Tofu pudding (豆花) is a sweet dessert that can be served either hot or cold. Real pieces of soft, silky, tofu are made from rich soy milk which is boiled, cooled, and set with the proper ingredients overnight. The creamy pieces of tofu are then placed in a bowl and served with sweet toppings like tapioca pearls, red beans, cooked peanuts, Job’s tears, mung beans, and syrup flavored with ginger or almond. The more traditional tofu pudding is served in fresh soymilk and can be found throughout the island as well. Served on ice, it’s a great way to cool off while enjoying authentic Taiwanese ingredients made with time, care, and love.


Wheel pies (車輪餅) are a classic, Taiwanese dessert that can always be found on the streets of Taipei. Street-side vendors pour freshly made batter into round cake molds on a machine similar to a waffle iron. The batter is then cooked on these custom-shaped griddles, forming thick, hollow shells — made on request. Sweet fillings like red bean paste and vanilla custard are added to individual shells, which is then sandwiched by an empty shell to form a wheel-shaped, stuffed pastry. These rich and filling desserts are a must-try for the whole family.


Egg cakes (雞蛋糕) are light and fluffy treats that are also made-to-order on custom-shaped griddles. A perfectly-measured egg and flour batter is poured into fun, animal-shaped molds that resemble chickens, bears, monkeys, and whatever you can think of. Children especially love the Hello Kitty-shaped cakes that can be found in Taipei! These light and fluffy cakes are usually hollow, but as with all Taiwanese snacks, a number of variations can be found, including egg cakes filled with chocolate and vanilla custard.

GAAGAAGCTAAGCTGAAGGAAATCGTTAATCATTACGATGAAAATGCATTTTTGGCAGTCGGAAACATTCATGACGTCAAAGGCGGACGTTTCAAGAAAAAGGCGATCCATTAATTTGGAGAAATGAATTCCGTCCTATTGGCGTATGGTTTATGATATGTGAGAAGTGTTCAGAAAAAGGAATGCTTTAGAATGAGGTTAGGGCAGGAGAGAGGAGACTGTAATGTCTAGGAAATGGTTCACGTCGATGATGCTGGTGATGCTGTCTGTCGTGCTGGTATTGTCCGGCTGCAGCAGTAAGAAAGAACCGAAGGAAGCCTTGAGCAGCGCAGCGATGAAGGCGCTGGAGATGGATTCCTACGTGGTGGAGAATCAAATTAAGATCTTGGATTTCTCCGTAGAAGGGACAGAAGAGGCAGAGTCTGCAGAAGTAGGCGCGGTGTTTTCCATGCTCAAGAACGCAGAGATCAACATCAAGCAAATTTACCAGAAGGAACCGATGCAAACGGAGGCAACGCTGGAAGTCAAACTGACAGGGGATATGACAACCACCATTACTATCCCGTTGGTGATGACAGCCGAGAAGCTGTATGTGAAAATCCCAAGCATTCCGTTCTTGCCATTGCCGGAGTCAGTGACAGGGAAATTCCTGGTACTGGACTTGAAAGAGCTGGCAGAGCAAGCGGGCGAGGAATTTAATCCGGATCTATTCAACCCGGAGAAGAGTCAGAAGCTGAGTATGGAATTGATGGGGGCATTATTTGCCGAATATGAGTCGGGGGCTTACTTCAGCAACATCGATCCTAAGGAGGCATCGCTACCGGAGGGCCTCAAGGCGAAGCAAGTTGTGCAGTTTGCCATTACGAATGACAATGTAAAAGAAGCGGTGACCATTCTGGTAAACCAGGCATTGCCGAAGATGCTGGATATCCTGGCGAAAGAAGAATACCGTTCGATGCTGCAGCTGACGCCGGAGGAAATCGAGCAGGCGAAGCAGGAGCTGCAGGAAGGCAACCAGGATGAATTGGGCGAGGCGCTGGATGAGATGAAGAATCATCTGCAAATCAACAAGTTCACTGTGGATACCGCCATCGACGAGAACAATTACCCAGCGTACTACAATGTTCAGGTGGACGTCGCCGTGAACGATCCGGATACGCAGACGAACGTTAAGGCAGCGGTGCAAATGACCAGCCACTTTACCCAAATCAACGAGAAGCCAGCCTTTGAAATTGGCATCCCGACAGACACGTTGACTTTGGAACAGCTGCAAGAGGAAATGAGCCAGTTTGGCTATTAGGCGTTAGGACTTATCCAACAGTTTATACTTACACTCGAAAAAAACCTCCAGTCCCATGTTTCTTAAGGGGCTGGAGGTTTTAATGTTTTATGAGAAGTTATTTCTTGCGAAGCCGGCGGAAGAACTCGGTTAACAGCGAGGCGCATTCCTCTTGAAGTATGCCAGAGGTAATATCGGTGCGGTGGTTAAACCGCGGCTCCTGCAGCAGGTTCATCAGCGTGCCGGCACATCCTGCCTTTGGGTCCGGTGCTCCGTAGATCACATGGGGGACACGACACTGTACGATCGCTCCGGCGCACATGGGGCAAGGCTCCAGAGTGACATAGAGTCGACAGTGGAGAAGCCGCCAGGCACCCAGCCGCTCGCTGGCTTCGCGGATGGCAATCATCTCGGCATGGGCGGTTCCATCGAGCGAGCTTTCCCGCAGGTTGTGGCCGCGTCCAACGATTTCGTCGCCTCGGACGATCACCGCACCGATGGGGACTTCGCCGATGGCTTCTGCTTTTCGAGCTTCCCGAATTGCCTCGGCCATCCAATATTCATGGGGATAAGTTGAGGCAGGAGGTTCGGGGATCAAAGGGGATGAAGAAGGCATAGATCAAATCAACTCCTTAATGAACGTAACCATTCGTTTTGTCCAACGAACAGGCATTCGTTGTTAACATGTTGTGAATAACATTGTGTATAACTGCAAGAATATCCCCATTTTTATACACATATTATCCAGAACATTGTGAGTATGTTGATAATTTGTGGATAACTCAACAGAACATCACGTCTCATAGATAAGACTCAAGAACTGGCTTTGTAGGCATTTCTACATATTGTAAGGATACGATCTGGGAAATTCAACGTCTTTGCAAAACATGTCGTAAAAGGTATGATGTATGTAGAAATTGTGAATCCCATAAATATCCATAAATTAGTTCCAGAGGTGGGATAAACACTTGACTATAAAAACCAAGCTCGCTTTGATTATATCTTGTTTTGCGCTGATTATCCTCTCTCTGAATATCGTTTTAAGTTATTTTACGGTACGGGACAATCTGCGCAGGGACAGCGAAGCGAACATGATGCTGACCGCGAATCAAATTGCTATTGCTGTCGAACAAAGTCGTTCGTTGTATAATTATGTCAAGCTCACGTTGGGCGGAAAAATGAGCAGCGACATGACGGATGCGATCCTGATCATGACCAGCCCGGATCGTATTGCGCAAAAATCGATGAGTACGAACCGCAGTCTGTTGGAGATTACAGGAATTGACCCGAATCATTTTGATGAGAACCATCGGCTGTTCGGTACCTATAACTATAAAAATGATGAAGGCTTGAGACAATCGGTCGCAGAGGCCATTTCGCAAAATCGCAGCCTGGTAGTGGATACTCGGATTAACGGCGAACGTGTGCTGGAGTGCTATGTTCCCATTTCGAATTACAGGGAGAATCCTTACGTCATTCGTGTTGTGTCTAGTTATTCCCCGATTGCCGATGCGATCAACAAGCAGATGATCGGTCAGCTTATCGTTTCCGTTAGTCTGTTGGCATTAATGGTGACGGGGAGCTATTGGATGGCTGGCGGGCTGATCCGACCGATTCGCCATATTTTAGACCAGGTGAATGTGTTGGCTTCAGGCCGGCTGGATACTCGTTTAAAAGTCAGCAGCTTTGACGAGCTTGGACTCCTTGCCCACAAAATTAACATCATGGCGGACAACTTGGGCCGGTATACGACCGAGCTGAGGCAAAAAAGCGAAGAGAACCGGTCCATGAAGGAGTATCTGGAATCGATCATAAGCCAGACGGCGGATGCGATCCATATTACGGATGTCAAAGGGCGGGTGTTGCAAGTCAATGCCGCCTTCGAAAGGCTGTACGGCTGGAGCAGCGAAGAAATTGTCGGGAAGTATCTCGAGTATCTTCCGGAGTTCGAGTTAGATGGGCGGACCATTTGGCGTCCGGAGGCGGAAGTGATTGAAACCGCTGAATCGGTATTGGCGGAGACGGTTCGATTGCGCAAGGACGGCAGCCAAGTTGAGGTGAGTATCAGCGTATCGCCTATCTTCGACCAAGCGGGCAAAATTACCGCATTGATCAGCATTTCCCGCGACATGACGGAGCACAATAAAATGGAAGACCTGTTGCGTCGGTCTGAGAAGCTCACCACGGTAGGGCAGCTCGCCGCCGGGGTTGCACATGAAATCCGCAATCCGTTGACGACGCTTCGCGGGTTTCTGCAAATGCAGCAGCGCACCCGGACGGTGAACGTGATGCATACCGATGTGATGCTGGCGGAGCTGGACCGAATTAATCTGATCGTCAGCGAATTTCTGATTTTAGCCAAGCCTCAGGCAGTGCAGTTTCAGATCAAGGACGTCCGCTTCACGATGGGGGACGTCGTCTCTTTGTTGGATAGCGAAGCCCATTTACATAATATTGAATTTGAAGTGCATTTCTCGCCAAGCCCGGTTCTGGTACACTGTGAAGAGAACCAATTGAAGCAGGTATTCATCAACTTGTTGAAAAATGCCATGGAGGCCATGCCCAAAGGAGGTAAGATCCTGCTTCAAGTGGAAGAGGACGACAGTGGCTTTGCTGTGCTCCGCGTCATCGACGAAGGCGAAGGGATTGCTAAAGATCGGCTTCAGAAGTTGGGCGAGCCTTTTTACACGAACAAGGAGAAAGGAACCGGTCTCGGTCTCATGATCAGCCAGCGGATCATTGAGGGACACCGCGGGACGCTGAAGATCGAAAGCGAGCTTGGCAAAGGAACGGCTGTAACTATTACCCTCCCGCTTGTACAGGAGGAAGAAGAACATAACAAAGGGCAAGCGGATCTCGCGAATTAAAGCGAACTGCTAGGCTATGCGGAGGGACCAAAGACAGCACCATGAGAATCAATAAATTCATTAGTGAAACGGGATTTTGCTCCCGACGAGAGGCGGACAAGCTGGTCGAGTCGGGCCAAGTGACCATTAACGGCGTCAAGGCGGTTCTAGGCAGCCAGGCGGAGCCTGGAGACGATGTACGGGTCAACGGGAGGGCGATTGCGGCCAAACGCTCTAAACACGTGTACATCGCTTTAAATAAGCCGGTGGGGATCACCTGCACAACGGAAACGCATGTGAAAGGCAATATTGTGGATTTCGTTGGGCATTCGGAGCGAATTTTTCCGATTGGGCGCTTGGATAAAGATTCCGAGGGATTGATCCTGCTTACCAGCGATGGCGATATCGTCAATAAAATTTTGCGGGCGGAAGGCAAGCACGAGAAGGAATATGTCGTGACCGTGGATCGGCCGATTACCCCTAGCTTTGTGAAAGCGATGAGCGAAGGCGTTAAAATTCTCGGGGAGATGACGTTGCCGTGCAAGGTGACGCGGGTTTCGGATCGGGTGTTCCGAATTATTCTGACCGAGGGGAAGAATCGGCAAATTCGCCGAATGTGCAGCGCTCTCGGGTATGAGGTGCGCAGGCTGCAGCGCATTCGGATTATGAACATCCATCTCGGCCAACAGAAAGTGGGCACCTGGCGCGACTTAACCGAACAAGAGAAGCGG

If you want a taste of authentic Taiwanese cuisine, opt for a savory and filling snack that can be shared with the whole family.


Steamed spring rolls (潤餅), also known as Popiah (薄餅), are fresh spring rolls wrapped in a soft “popiah,” meaning “wafer-thin skin.” They are filled with fresh vegetables like bean sprouts, shredded carrots, radish, and cucumbers. Slices of fried braised pork are added, and crushed peanuts and sugar are the final touches. Special care is taken to prevent this light, crunchy burrito from getting soggy; the magic is in draining the vegetables to prevent any liquid from getting the delicate skin wet. The large roll can be cut in halves and quarters to share with the whole family.


If you’ve even been to a dim sum restaurant, you’re probably familiar with fried radish cake (蘿蔔糕). This dish is a glutinous rice cake made from shredded radish and plain rice flour. After the cake is steamed, it is then cut into squares and fried until golden brown. Radish cake typically contains dried shrimps, dried scallops, and Chinese sausages or preserved meat. The sticky consistency and salty flavor pairs perfectly with jasmine or pu'er tea (普洱茶).

In a culture where food is accessible anywhere and everywhere, the afternoon snack time is a special time of the day that is taken seriously by the Taiwanese. Whether it's sweet, salty, warm, or cold, Taipei has something to offer for the whole family. While you’re out discovering the bustling city of Taipei, be sure to take a break and savor the endless number of snacks during the Taiwanese version of “teatime.”

This article originally appeared on Travel Taipei.